Auxological studies involving mid-upper­arm circumference conducted on Indian infants are few in number. Growth of arm­circumference along with other body dimensions was longitudinally studied(11) amongst pre-school children of. different socio­economic classes. The authors pooled the data for children of the two sexes and treated it as if these were cross-sectional in nature. They presented. distance mean values at 3 monthly age intervals during the first year of life. No attempt was made to calculate growth velocity, i.e., rate of growth. Gupta et at:(12), studied the arm circumference in children residing in urban slums of Kanpur. These authors pooled the data of children at 3 years intervals, hence the data cannot be used to make age appropriate growth comparisons. Mathur et al.(13) studied the arm-circumfer­ence of breastfed babies at monthly age levels only up to six months of life and data for second half of infancy are lacking. A mixed-longitudinal study conducted by Agarwal and Agarwal(14) provided 3 monthly distance means and half yearly velocity figures for arm-circumference during the first year of life.

 An inspection of the anthropometric information available on the growth of mid­upper-arm-circumference reveals, that pure­longitudinal data, particularly, on monthly growth rates of infants of Indian origin are lacking. Hence, in the present study an attempt was made to generate age. and sex appropriate sets of data to monitor monthly distance. and velocity growth attainments of infants of Punjabi origin.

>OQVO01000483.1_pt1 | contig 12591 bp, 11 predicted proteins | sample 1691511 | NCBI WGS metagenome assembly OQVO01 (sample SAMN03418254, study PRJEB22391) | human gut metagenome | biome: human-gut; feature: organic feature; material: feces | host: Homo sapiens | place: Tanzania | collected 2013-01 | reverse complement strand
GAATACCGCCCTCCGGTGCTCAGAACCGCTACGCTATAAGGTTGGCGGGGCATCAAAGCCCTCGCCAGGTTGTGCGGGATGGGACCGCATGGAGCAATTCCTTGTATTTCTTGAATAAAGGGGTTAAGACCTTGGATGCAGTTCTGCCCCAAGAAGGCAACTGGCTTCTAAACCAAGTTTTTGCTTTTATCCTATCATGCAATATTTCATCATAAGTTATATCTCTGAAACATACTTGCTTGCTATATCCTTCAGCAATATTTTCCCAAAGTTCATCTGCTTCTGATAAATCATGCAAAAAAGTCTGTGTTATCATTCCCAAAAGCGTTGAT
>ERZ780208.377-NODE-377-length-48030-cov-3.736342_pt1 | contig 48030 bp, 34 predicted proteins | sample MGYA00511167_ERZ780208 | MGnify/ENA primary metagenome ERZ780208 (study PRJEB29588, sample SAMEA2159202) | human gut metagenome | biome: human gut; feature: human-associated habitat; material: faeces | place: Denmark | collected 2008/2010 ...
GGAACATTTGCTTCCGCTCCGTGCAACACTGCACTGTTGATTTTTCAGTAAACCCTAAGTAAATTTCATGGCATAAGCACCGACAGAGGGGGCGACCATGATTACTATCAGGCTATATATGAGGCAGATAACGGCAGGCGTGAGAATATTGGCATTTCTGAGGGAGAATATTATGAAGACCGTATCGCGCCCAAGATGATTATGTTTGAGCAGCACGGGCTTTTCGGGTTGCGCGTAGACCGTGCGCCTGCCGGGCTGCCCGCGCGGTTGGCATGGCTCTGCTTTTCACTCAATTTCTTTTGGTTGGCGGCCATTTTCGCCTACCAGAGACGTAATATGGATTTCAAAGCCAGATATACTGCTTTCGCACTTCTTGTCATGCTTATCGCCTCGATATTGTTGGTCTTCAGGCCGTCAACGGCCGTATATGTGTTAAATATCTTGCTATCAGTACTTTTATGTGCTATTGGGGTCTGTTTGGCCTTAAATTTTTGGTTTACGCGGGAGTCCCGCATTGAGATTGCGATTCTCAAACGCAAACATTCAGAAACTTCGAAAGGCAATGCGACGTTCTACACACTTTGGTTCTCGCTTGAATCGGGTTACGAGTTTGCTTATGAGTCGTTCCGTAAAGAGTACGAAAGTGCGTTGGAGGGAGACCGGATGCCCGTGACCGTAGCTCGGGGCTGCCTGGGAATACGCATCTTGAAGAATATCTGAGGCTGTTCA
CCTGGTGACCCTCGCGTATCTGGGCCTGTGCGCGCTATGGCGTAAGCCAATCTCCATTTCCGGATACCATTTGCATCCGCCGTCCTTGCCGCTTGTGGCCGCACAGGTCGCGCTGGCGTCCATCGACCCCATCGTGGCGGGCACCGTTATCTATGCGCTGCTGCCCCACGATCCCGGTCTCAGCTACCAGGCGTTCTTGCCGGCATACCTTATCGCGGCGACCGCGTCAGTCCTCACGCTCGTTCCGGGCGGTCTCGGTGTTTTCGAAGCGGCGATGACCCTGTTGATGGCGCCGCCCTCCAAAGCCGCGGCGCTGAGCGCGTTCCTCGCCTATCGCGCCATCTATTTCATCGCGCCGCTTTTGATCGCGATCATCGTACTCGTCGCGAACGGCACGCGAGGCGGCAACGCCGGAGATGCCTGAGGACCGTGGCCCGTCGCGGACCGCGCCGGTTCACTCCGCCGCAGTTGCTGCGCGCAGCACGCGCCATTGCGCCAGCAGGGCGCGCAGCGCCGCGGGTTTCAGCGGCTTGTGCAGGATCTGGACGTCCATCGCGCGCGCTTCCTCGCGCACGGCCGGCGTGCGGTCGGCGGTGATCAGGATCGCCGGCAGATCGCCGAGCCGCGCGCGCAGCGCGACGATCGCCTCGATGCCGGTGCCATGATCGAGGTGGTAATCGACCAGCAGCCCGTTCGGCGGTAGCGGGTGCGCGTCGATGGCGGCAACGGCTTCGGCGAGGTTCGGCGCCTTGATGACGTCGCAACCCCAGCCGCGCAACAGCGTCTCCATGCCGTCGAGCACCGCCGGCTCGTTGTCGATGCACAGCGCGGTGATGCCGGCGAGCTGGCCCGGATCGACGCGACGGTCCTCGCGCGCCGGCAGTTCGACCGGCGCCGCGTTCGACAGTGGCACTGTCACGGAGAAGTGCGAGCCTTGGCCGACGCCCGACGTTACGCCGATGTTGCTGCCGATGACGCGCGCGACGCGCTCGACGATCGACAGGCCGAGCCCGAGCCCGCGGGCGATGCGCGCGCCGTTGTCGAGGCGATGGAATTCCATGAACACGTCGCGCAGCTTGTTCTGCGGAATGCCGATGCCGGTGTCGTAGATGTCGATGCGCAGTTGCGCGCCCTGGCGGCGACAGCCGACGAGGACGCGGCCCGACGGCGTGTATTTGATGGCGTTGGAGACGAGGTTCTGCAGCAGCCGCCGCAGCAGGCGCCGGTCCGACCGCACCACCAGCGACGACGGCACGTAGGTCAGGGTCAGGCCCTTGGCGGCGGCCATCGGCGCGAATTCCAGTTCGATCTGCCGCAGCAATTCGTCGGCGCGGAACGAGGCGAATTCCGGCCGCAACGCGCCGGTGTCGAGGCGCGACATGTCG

Subjects and Methods

One hundred and fifty four infants (male: 86 and female:. 68) born to Punjabi speaking parents living in the Union Territory of Chandigarh, India, and followed at monthly age intervals between 1 to 12 months age comprised the material for this longitudinal study. Each subject weighed more than 2.5 kg at birth and had gestation over 37 weeks. Except for one, every infant was breastfed from birth to six months of age. However, semi­solid diet in majority of infants (89.6%) was introduced after 5 months of age. Other salient characteristics of the sample and method­ology followed are given elsewhere(15).

The left mid-upper-arm circumference of every subject sitting in the lap of his/her mother or care taker was measured at mid point (marked with skin marking pencil) lying between tip of the acromion process of scapula and olecranon process of ulna following standardized technique(16). The measurement at the marked level was made with a steel tape over infant's arm hanging relaxed and away from subject's side. The measurement was recorded in centimeters upto the accuracy of nearest one millimeter. Every infant was measured twice for the circumference of arm and an average of the two measurements. was treated as final value.

The enrolment of babies in this longitudi­nal study was made at birth yet the measure­ment of arm circumference in each. subject was started at one month of age. All measure­ments were taken by the author (AKB) in the Growth Clinic of the Department of Pediatrics, Postgraduate Institute of Medical Education and Research, Chandigarh at one monthly intervals with time tolerance of ± 3 days on the day of measurement from 1 to 12 months of age. The subjects who did not attend clinic on the appointed dates were measured in their homes. The level of measuring error in the present study varied between 0-2 mm which is within the values. for inter, and intra-rator errors provided by earlier workers(17).